Thursday, 4 February 2010


I may have mentioned a few times that I'm a born and bred Northern girl. I love living here, I love the wit and humour of Northern people and I love the diversity of the landscape. I particularly love the history and heritage of the North. It makes you who you are.
This week's Guardian included a feature on John Bulmer's photographs of the North taken in the 1960's and 1970's. Bulmer's evocative photos depict powerful images of the people going about their business within communities far removed from today's society.

Photo from a town in the Black Country taken in 1961. There's a distinct lack of cars, people and litter.

Miners just finishing a shift at Dawdon colliery 1965. I doubt there is a harder job or lifestyle than these men endured whilst working in the mines.

Women in Leeds clean and polish their doorsteps with sandstone. Having a clean doorstep and polished windowsills showed the rest of the community's womenfolk that the housewife kept a pristine home. 'She keeps a lovely front' was the ultimate accolade for the houseproud woman.

Northern mill girls on the way home with a chippy tea once wrapped. The days when fish and chips was served in newspaper and girls were rarely self-conscious about wearing rollers. It kept their hair safely under headscarves and away from the mill machinery. And the chips tasted better!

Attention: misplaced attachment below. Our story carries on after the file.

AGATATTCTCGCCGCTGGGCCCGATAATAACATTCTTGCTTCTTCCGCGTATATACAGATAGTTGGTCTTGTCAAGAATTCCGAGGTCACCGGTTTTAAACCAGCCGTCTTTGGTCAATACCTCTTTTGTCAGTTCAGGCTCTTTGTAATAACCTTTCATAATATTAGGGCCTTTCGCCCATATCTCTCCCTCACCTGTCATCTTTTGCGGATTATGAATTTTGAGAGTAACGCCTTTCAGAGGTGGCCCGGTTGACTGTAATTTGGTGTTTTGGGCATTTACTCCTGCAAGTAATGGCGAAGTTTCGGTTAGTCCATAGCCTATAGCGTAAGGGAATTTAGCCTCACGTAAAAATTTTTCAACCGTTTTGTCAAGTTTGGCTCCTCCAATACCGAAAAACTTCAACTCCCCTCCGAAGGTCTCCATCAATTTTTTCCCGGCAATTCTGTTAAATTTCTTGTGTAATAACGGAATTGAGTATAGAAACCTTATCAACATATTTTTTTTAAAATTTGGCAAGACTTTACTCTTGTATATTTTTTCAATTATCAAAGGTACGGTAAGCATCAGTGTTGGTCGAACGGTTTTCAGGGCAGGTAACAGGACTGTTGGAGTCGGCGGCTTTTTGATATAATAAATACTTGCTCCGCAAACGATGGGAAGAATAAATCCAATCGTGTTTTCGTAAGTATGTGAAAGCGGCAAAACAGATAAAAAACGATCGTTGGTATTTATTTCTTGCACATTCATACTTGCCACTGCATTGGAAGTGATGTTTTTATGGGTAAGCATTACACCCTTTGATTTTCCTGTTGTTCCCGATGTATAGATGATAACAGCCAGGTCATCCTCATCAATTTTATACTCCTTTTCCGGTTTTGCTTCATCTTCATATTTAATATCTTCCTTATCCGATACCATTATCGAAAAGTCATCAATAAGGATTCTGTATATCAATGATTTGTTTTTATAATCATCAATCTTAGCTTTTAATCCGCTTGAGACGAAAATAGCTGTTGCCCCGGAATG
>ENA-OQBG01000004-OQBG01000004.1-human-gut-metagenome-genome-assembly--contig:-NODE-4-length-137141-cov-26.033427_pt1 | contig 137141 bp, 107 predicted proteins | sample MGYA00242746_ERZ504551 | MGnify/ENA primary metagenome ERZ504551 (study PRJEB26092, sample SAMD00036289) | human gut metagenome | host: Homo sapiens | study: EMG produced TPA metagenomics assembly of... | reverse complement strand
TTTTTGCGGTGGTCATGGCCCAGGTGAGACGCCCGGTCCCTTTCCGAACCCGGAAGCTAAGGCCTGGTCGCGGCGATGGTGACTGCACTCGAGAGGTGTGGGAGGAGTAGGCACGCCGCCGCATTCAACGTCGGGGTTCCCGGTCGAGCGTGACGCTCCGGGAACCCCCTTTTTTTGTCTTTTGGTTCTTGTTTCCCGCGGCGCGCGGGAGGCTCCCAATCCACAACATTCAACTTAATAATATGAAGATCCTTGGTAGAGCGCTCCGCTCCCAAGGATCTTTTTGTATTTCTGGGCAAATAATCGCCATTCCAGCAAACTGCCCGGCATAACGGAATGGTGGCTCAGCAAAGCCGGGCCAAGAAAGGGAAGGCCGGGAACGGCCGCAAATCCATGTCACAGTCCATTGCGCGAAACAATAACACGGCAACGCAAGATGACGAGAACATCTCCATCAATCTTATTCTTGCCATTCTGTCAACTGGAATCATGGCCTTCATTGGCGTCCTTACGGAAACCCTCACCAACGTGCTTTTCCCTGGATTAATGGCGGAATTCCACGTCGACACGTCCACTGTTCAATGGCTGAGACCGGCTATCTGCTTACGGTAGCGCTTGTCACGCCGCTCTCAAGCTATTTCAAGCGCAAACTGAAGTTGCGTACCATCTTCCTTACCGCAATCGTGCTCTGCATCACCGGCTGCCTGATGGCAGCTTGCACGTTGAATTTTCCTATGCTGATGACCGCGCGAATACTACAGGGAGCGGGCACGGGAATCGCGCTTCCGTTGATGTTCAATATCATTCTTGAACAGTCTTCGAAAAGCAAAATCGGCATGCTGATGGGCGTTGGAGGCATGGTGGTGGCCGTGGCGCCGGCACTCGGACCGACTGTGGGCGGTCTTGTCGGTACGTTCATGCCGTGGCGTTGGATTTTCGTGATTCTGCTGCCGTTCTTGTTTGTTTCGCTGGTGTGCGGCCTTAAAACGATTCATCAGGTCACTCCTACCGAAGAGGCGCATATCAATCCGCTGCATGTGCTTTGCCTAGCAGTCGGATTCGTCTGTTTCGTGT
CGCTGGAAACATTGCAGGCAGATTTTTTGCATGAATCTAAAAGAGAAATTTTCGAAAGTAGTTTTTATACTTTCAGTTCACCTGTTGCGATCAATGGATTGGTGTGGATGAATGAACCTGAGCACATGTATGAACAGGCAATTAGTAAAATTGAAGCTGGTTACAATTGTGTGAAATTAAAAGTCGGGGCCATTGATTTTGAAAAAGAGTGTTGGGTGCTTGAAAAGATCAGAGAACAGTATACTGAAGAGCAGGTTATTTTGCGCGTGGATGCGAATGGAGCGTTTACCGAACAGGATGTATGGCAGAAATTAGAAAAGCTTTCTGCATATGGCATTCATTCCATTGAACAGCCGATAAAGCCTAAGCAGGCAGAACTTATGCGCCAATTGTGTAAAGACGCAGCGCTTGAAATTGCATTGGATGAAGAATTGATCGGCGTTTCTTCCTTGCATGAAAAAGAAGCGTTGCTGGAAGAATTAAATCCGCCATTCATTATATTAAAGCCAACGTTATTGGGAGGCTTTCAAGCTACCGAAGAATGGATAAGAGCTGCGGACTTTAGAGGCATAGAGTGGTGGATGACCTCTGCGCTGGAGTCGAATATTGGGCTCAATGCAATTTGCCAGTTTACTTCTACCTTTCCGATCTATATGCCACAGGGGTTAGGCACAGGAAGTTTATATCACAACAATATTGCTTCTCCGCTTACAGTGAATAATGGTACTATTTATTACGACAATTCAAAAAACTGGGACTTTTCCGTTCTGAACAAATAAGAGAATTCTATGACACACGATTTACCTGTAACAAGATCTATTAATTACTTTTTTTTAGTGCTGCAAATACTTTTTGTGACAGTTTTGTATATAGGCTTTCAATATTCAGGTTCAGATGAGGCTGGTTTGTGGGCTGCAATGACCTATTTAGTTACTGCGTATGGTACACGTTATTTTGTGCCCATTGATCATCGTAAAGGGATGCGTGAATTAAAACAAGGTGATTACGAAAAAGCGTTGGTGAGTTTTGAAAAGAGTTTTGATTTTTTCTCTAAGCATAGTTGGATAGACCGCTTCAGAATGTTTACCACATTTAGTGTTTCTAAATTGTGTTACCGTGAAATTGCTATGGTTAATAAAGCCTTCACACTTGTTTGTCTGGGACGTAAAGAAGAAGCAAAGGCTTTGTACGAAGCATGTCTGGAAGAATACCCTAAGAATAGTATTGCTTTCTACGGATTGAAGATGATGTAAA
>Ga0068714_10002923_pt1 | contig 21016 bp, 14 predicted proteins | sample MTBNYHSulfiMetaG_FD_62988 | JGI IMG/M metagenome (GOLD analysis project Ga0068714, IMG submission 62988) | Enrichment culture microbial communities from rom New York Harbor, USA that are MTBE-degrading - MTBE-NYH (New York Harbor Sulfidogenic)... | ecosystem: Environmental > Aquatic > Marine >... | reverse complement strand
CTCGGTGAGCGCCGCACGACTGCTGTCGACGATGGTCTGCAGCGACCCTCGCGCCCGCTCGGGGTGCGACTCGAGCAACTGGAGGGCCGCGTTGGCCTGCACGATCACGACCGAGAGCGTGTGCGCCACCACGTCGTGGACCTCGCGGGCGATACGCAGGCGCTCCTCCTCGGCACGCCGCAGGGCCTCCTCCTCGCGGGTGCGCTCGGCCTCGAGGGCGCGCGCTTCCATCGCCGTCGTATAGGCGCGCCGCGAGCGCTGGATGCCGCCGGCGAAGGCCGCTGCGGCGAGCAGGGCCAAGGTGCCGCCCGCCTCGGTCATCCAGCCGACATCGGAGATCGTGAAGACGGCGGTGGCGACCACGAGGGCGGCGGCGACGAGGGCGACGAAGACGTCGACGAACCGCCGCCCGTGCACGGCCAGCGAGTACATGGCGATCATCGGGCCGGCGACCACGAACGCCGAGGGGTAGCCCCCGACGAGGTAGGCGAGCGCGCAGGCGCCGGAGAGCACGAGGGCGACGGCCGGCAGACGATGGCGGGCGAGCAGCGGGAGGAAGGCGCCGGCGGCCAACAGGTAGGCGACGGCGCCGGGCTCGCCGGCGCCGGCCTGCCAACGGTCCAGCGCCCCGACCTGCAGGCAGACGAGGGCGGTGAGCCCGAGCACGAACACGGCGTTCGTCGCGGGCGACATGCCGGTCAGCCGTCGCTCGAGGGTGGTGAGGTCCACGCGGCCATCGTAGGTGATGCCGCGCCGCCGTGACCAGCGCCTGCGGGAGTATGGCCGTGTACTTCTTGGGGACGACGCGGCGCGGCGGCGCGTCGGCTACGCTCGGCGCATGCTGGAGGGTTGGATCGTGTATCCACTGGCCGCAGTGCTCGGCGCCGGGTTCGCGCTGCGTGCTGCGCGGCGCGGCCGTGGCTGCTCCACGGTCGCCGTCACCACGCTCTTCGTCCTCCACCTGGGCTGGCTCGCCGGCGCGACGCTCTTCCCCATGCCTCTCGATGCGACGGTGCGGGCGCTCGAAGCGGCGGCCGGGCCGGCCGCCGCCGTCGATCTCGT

A street in Liverpool a year after Harold Wilson's resignation. His reputation amongst the working classes dipped due to his handling of the strikes by the Seaman's union.

A street in Manchester like a scene from 'Life On Mars'. My dad was one of 9 children whose family lived in a similar house in Gorton in Manchester. We were taken back there as young kids before the slum clearances. It was the first time I'd seen cobbled streets and a pub on every street corner.

Nelson 1960. An elderly lady still wearing her traditional wooden mill clogs while cleaning her gate post, captures the pride that many older residents had in the town.

I find this image quite sad. The hunched-up, elderly man taking a rest on a dustbin outside a clinic for sportsmen captures a poignant irony.

A scene from a pub in Manchester taken in 1961. There's a real sense of community spirit at the local pub where people are enjoying themselves with a milk stout in one hand, and a fag in the other.


  1. And here was me expecting mention of the illawalla and the "ten-to-two erection section" but I was wrong not that that meant I wasn't impressed however... these photographs really do have northern soul. Bravo for sharing them! :-)

  2. Thanks again for the comments Debs. As a photographer, I'm not surprised you liked 'em. I saw these and thought they were extremely thought-provoking. Poverty and hard lives shine through as does the real sense of community and full employment. The Illawalla is another blog!